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1.  Intraoperative Three-Dimensional Imaging in Calcaneal Fracture Treatment 
Clinics in Orthopedic Surgery  2015;7(4):483-489.
To compare the effectiveness of intraoperative three-dimensional (3D) image and conventional two-dimensional (2D) fluoroscopic images, which are used in the treatment of acute calcaneal fractures.
We retrospectively analyzed 40 patients who suffered calcaneal fracture and underwent surgery at Inje University Busan Paik Hospital. The patients were divided into two groups. Only 2D fluoroscopy was used to evaluate 20 patients of group 1. On the other hand, 3D fluoroscopy was performed on the remaining 20 patients of group 2; 3D fluoroscopy was performed on these patients after they were extensively evaluated by 2D fluoroscopy during surgery. We reviewed the radiographic and clinical outcomes of these patients, whose average follow-up period was 42.6 months.
In group 2, 3D fluoroscopy detected four cases (20%) of articular incongruence and screw misplacement. All these complicated cases were corrected during surgery. At the final follow-up session, the mean American Orthopedic Foot and Ankle Society (AOFAS) hind foot score was 78.3 (range, 65 to 95) in group 1 and 82.3 (range, 68 to 95) in group 2.
Intraoperative 3D imaging of calcaneal fractures is considered to be useful in evaluating the congruence of joints and the placement of implants.
PMCID: PMC4667117  PMID: 26640632
Calcaneus; Fracture; Treatment; Three-dimensional imaging; Fluoroscopy
2.  Clinical Results Comparing Transtibial Technique and Outside in Technique in Single Bundle Anterior Cruciate Ligament Reconstruction 
Knee Surgery & Related Research  2013;25(3):133-140.
To compare the clinical results of single-bundle anterior cruciate ligament (ACL) reconstruction using the conventional transtibial technique and the anatomical outside-in technique for femoral tunneling.
Materials and Methods
From 2007 to 2011, 89 patients who received ACL reconstruction were followed for ≥1 year were enrolled in the study. The conventional transtibial technique was used in 41 patients and the outside-in technique, in 48 patients. Femoral tunnel angle measurement and three-dimensional computed tomography (3D CT) were used for radiologic assessment of the location of femoral tunnel and Lysholm score and other tests were used for clinical assessment.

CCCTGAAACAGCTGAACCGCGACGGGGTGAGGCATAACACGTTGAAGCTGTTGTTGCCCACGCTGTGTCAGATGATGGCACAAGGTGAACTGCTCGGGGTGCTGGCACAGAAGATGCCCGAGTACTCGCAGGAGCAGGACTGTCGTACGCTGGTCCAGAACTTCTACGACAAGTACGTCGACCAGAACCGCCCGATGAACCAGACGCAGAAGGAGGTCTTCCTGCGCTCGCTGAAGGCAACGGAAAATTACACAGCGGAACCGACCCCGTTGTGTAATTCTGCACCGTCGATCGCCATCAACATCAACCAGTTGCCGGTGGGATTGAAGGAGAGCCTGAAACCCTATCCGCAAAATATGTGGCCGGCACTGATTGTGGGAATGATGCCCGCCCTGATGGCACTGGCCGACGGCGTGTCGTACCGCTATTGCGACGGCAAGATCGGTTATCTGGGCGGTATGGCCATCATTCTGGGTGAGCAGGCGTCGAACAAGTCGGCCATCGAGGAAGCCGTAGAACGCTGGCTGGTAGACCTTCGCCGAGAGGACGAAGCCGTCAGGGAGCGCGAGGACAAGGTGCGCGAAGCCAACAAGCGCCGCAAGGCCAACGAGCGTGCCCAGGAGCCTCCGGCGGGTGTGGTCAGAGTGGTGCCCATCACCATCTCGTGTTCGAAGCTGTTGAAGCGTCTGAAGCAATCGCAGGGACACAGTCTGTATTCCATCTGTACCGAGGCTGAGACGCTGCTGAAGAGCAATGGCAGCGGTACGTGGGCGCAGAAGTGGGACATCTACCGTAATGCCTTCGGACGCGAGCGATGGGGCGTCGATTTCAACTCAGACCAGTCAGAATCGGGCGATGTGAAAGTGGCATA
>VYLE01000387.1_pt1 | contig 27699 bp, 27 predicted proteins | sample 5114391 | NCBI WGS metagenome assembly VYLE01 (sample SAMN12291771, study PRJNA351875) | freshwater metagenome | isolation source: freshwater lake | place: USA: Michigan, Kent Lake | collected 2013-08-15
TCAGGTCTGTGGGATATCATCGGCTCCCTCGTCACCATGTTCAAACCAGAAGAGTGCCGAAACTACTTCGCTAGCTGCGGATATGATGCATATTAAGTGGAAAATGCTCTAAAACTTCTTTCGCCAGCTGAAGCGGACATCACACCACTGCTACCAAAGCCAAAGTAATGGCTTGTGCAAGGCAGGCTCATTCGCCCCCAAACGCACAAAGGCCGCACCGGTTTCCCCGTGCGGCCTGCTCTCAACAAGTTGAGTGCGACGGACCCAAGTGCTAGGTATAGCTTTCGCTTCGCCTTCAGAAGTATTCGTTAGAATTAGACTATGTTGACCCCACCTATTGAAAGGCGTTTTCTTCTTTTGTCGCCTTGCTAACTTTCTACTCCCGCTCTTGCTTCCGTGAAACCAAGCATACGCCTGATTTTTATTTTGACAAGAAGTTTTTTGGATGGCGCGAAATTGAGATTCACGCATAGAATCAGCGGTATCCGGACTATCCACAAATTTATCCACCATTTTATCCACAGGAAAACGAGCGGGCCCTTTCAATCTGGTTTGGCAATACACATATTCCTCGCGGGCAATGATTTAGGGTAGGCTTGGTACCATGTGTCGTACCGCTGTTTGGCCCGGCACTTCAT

Both techniques did not reveal statistical differences in the clinical assessment. However, in International Knee Documentation Committee subjective knee evaluation, the sum of two questionnaire items regarding instability showed a statistically significant difference (p=0.01). In the pivot shift test, the anatomical outside-in technique showed outstanding rotational stability over the transtibial technique (p=0.04). The mean femoral tunnel inclination in coronal plane were 69.2° and 30.3°, respectively, for both techniques, and 21.6° and 50.8°, respectively in sagittal plane, showing statistically significant differences on simple radiography (p=0.04, 0.05). A 3D CT was performed in 17 patients with the conventional transtibial technique and 25 patients with the outside-in technique. Coefficients of variation were 0.33 and 0.13, respectively, from dorsal border of the condyle and 0.67 and 0.24, respectively, from the roof of intercondylar notch.
Femoral tunnels created with the outside-in technique have superior knee joint rotational stability compare to the transtibial technique. Therefore, the outside-in technique could be considered as a valuable technique in single-bundle ACL reconstruction.
PMCID: PMC3767899  PMID: 24032102
Knee; Anterior cruciate ligament; Reconstruction; Transtibial technique; Outside-in technique
3.  Posterior Lumbar Interbody Fusion Using Compressive Bone Graft with Allograft and Autograft in the Pyogenic Discitis 
Asian Spine Journal  2012;6(1):15-21.
Study Design
This is a retrospective study.
To evaluate the advantages and effects of posterior lumbar interbody fusion (PLIF) using allograft and posterior instrumentation in the lumbar pyogenic discitis, which are resistant to antibiotics.
Overview of Literature
To present preliminary results of PLIF using a compressive bone graft with allograft and pedicle screw fixation in the lumbar pyogenic discitis.
Fifteen patients who had lumbar pyogenic discitis were treated by posterior approach from May 2004 to July 2008. The mean follow-up duration was 27.2 ± 18.68 months. The standing radiographs of the lumbar spine and clinical results were compared and analyzed in order to assess the bony union, the changes in the distance between the two vertebral bodies and the changes in the lordotic angle formed between the fused bodies immediately after surgery and at the final follow-up.
Fifteen solid unions at an average of 15.2 ± 3.5 weeks after operation. The mean preoperative lordotic angle of the affected segments was 14.3 ± 15.1°, compared to 20.3 ± 12.3° after surgery and 19.8 ± 15.2° at last follow-up. For the functional result according to the Kirkaldy-Willis criteria, the outcome was excellent in 9, good in 5, fair in 1, and there were no poor cases. The average visual analogue scale score was decreased from 7.4 before surgery to 3.4 at 2 weeks postoperative.
The main advantage in the procedure of PLIF using compressive bone graft with allograft and post instrumentation is early ambulation. We believe that this is another good procedure for patients with poor general condition because a further autograft bone harvest is not required.
PMCID: PMC3302910  PMID: 22439083
Lumbar spine; Discitis; Posterior lumbar interbody fusion; Homologous transplantation

Results 1-3 (3)